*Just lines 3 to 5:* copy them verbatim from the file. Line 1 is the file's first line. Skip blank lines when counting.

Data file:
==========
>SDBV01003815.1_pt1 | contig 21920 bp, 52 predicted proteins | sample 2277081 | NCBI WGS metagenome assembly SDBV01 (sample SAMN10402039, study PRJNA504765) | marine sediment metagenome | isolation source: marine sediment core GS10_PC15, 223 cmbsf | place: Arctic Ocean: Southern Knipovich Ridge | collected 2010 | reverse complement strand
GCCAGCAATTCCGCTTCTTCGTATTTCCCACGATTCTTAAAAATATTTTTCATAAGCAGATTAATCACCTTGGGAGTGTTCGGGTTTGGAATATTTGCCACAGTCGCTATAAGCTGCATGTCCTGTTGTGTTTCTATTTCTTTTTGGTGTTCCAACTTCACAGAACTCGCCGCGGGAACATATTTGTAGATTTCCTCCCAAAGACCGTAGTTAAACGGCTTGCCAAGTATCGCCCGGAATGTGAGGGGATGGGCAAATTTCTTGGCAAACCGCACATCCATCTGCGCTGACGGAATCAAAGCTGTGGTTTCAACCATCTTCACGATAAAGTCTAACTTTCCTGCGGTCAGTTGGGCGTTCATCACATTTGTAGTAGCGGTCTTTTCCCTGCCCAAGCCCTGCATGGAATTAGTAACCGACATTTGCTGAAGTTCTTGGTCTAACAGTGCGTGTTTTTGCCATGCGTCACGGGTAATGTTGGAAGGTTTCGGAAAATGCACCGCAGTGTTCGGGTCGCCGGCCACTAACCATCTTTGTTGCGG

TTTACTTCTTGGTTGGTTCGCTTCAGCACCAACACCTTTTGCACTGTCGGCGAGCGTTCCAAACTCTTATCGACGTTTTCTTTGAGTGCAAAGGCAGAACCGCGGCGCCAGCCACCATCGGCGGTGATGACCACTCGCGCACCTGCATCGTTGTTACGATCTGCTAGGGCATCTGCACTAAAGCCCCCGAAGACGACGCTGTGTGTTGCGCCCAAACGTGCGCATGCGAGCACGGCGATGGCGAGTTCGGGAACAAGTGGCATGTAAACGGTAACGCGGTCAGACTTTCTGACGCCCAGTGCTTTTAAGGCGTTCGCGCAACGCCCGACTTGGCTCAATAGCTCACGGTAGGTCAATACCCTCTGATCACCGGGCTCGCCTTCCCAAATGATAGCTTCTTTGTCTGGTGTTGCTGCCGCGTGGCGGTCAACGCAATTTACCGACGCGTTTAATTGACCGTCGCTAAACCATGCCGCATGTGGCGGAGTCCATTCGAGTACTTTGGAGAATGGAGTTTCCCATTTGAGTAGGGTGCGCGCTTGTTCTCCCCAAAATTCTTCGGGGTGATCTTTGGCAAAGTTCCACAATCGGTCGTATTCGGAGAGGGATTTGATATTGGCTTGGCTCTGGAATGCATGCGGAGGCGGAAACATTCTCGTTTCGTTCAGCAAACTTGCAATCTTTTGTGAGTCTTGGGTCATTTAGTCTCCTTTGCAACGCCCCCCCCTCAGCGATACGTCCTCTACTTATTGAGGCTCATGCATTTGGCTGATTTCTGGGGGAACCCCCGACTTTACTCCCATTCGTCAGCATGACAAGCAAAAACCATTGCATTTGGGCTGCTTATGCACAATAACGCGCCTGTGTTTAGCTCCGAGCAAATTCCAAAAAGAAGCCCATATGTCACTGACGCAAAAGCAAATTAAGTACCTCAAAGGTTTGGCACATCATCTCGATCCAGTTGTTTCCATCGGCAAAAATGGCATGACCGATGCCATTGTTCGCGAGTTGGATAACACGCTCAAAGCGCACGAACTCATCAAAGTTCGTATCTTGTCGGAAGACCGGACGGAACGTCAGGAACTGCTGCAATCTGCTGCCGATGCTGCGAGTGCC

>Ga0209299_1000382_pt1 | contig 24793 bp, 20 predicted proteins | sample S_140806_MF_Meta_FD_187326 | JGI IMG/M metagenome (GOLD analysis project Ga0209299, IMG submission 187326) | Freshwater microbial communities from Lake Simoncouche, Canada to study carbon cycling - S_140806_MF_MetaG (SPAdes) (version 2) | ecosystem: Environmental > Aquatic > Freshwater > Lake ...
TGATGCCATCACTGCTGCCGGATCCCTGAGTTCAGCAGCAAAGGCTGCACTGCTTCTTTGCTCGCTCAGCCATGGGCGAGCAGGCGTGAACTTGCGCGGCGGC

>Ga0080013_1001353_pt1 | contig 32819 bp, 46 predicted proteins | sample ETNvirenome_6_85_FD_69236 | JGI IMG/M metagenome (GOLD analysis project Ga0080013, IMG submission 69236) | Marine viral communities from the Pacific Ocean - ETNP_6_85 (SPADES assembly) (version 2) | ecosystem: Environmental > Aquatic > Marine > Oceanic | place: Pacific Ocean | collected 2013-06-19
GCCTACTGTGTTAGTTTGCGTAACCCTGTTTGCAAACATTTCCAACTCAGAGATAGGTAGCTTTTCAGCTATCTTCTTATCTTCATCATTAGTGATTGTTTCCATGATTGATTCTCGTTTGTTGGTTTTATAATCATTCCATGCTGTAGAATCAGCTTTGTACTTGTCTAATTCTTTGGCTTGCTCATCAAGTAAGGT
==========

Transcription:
TTTACTTCTTGGTTGGTTCGCTTCAGCACCAACACCTTTTGCACTGTCGGCGAGCGTTCCAAACTCTTATCGACGTTTTCTTTGAGTGCAAAGGCAGAACCGCGGCGCCAGCCACCATCGGCGGTGATGACCACTCGCGCACCTGCATCGTTGTTACGATCTGCTAGGGCATCTGCACTAAAGCCCCCGAAGACGACGCTGTGTGTTGCGCCCAAACGTGCGCATGCGAGCACGGCGATGGCGAGTTCGGGAACAAGTGGCATGTAAACGGTAACGCGGTCAGACTTTCTGACGCCCAGTGCTTTTAAGGCGTTCGCGCAACGCCCGACTTGGCTCAATAGCTCACGGTAGGTCAATACCCTCTGATCACCGGGCTCGCCTTCCCAAATGATAGCTTCTTTGTCTGGTGTTGCTGCCGCGTGGCGGTCAACGCAATTTACCGACGCGTTTAATTGACCGTCGCTAAACCATGCCGCATGTGGCGGAGTCCATTCGAGTACTTTGGAGAATGGAGTTTCCCATTTGAGTAGGGTGCGCGCTTGTTCTCCCCAAAATTCTTCGGGGTGATCTTTGGCAAAGTTCCACAATCGGTCGTATTCGGAGAGGGATTTGATATTGGCTTGGCTCTGGAATGCATGCGGAGGCGGAAACATTCTCGTTTCGTTCAGCAAACTTGCAATCTTTTGTGAGTCTTGGGTCATTTAGTCTCCTTTGCAACGCCCCCCCCTCAGCGATACGTCCTCTACTTATTGAGGCTCATGCATTTGGCTGATTTCTGGGGGAACCCCCGACTTTACTCCCATTCGTCAGCATGACAAGCAAAAACCATTGCATTTGGGCTGCTTATGCACAATAACGCGCCTGTGTTTAGCTCCGAGCAAATTCCAAAAAGAAGCCCATATGTCACTGACGCAAAAGCAAATTAAGTACCTCAAAGGTTTGGCACATCATCTCGATCCAGTTGTTTCCATCGGCAAAAATGGCATGACCGATGCCATTGTTCGCGAGTTGGATAACACGCTCAAAGCGCACGAACTCATCAAAGTTCGTATCTTGTCGGAAGACCGGACGGAACGTCAGGAACTGCTGCAATCTGCTGCCGATGCTGCGAGTGCC

>Ga0209299_1000382_pt1 | contig 24793 bp, 20 predicted proteins | sample S_140806_MF_Meta_FD_187326 | JGI IMG/M metagenome (GOLD analysis project Ga0209299, IMG submission 187326) | Freshwater microbial communities from Lake Simoncouche, Canada to study carbon cycling - S_140806_MF_MetaG (SPAdes) (version 2) | ecosystem: Environmental > Aquatic > Freshwater > Lake ...
TGATGCCATCACTGCTGCCGGATCCCTGAGTTCAGCAGCAAAGGCTGCACTGCTTCTTTGCTCGCTCAGCCATGGGCGAGCAGGCGTGAACTTGCGCGGCGGC